Omicron – the new coronavirus variant which was first reported in South Africa was present in the Netherlands earlier than previously thought, officials say.
It was identified in two test samples taken in the country between 19 and 23 November when found in South Africa. However, it is not clear whether those who took the tests had visited southern Africa.
In the beginning, it was thought that two flights that arrived from South Africa on Sunday had brought the first cases of the Omicron variant to the Netherlands.
Among 61 passengers travelling to the capital, Amsterdam, who were found to have coronavirus – fourteen tested positive.
Though, while the two new samples expose Omicron was in the Netherlands earlier than believed, they do not preexist the cases in southern Africa.
Moreover, according to the World Health Organisation (WHO), the variant was initially found in a specimen collected on November 9.
This early evidence proposes that Omicron has a higher re-infection risk as compared to the previous variants. But scientists believe it will take about three weeks before it is known how the severely mutated variant affects the success of vaccines.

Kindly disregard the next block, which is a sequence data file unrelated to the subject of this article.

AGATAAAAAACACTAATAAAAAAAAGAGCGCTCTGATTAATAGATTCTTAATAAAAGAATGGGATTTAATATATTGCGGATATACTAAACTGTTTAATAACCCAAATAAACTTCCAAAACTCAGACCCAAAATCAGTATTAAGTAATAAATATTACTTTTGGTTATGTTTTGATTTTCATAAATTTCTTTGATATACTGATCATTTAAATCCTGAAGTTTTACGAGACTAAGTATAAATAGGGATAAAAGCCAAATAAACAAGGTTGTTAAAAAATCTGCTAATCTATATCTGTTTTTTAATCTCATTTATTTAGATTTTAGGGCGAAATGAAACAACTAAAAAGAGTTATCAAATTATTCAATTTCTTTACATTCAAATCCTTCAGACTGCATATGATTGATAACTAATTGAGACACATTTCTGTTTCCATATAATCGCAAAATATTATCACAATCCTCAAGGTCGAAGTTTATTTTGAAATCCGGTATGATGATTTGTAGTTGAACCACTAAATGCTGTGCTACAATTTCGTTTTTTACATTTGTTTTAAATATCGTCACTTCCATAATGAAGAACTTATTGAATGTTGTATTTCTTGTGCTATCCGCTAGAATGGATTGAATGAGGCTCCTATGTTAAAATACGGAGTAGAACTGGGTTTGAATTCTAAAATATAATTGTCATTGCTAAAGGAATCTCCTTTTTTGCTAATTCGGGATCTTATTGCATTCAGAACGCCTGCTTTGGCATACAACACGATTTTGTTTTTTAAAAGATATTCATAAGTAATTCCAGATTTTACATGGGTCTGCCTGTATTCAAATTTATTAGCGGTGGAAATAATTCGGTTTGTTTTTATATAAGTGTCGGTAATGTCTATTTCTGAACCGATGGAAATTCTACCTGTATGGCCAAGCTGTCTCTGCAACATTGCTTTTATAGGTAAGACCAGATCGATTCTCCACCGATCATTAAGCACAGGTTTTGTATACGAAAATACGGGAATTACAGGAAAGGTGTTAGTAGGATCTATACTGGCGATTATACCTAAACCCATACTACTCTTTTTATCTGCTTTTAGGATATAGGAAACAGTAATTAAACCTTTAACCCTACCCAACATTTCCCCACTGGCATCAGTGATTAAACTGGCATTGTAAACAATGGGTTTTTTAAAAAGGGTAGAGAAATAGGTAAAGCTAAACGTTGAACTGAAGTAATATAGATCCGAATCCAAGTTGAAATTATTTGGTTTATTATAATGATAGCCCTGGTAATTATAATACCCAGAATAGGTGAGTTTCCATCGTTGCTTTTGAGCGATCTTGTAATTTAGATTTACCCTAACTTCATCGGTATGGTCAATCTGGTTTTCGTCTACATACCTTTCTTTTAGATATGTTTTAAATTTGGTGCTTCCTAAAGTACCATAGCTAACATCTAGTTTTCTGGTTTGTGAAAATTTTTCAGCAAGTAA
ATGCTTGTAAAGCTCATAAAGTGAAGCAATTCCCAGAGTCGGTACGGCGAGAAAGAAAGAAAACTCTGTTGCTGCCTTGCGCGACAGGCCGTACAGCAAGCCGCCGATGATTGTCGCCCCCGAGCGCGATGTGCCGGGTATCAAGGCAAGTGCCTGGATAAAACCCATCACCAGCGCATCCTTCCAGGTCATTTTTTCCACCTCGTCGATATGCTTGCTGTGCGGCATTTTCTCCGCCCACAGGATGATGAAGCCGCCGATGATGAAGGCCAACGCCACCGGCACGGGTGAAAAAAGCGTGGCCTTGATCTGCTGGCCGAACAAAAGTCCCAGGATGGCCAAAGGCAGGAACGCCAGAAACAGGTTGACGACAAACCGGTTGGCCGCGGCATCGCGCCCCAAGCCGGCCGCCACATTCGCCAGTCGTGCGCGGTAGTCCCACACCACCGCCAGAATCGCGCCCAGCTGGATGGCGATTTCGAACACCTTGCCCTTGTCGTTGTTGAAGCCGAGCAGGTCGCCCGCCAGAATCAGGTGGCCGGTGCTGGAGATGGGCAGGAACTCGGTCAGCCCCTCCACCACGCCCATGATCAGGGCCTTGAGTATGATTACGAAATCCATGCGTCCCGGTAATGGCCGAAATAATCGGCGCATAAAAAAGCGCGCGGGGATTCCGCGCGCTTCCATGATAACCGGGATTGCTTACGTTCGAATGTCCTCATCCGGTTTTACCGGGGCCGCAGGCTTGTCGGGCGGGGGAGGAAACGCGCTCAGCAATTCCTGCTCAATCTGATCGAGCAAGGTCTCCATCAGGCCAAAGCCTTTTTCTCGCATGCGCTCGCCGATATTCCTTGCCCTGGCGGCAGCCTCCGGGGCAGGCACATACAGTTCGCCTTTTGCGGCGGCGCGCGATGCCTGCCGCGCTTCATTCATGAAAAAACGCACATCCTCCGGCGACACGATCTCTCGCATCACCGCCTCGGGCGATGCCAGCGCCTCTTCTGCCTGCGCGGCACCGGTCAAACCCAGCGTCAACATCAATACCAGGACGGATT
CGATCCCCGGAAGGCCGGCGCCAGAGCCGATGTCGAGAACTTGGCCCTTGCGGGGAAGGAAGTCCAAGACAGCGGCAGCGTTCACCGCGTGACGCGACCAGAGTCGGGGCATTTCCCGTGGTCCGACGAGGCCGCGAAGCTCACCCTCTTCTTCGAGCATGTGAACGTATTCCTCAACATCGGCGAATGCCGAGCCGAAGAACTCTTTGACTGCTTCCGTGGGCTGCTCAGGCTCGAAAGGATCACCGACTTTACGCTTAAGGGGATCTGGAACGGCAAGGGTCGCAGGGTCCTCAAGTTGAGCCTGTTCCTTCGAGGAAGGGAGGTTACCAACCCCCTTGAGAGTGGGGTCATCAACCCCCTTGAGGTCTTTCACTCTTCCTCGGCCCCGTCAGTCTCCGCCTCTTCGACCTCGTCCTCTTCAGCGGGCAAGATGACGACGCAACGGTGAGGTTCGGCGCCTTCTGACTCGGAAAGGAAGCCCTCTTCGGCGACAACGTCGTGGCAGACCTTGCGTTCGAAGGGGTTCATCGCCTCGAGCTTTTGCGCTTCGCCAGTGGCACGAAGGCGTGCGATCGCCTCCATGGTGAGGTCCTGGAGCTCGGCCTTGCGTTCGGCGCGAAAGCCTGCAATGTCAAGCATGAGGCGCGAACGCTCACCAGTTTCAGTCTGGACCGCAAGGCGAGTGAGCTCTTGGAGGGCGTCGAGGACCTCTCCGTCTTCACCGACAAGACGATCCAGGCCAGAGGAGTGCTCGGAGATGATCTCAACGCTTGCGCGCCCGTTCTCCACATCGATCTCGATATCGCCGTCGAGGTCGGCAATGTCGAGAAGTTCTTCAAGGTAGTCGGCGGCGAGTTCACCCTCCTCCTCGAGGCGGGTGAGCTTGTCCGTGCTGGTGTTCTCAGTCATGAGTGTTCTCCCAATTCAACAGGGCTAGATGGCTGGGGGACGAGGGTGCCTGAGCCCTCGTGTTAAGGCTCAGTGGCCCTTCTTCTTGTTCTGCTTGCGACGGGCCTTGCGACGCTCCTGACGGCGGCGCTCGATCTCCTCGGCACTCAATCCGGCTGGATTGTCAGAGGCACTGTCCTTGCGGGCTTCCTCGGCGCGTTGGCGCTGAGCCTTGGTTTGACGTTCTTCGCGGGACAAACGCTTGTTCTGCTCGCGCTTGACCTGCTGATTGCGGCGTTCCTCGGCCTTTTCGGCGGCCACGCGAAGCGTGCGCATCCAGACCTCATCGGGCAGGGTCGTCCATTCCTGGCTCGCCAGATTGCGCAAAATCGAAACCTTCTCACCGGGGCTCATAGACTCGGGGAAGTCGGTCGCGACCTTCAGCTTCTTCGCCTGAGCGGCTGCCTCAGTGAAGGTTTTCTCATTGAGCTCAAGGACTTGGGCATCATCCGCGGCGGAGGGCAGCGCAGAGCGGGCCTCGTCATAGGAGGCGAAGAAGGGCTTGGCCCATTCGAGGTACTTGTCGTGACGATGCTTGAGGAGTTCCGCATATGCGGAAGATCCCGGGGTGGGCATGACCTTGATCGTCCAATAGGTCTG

“In a special PCR test, the samples showed an abnormality in the spike protein,” the National Institute for Public Health (RIVM) which announced the earlier cases, said on Tuesday.
“This raised the concern that the Omicron variant… might be involved. [Health officials] will notify the people involved and start source and contact tracing,” it said.
The institute also mentioned that numerous other strains of Omicron were found among the passengers on board the two flights on Sunday.
“This means that the people were very probably infected independently from each other, from different sources and in different locations,” a spokesman said.
Meanwhile, the Dutch authorities are trying to contact and test thousands of passengers who have travelled from South Africa, Botswana, Eswatini, Lesotho, Mozambique, Namibia and Zimbabwe.
Countries such as the US, Canada, the UK and the EU have restricted travel from southern Africa amid concern over the new variant.
Nevertheless, the UN Secretary-General António Guterres said he was “deeply concerned” about the seclusion of southern Africa, adding that “the people of Africa cannot be blamed for the immorally low level of vaccinations available”.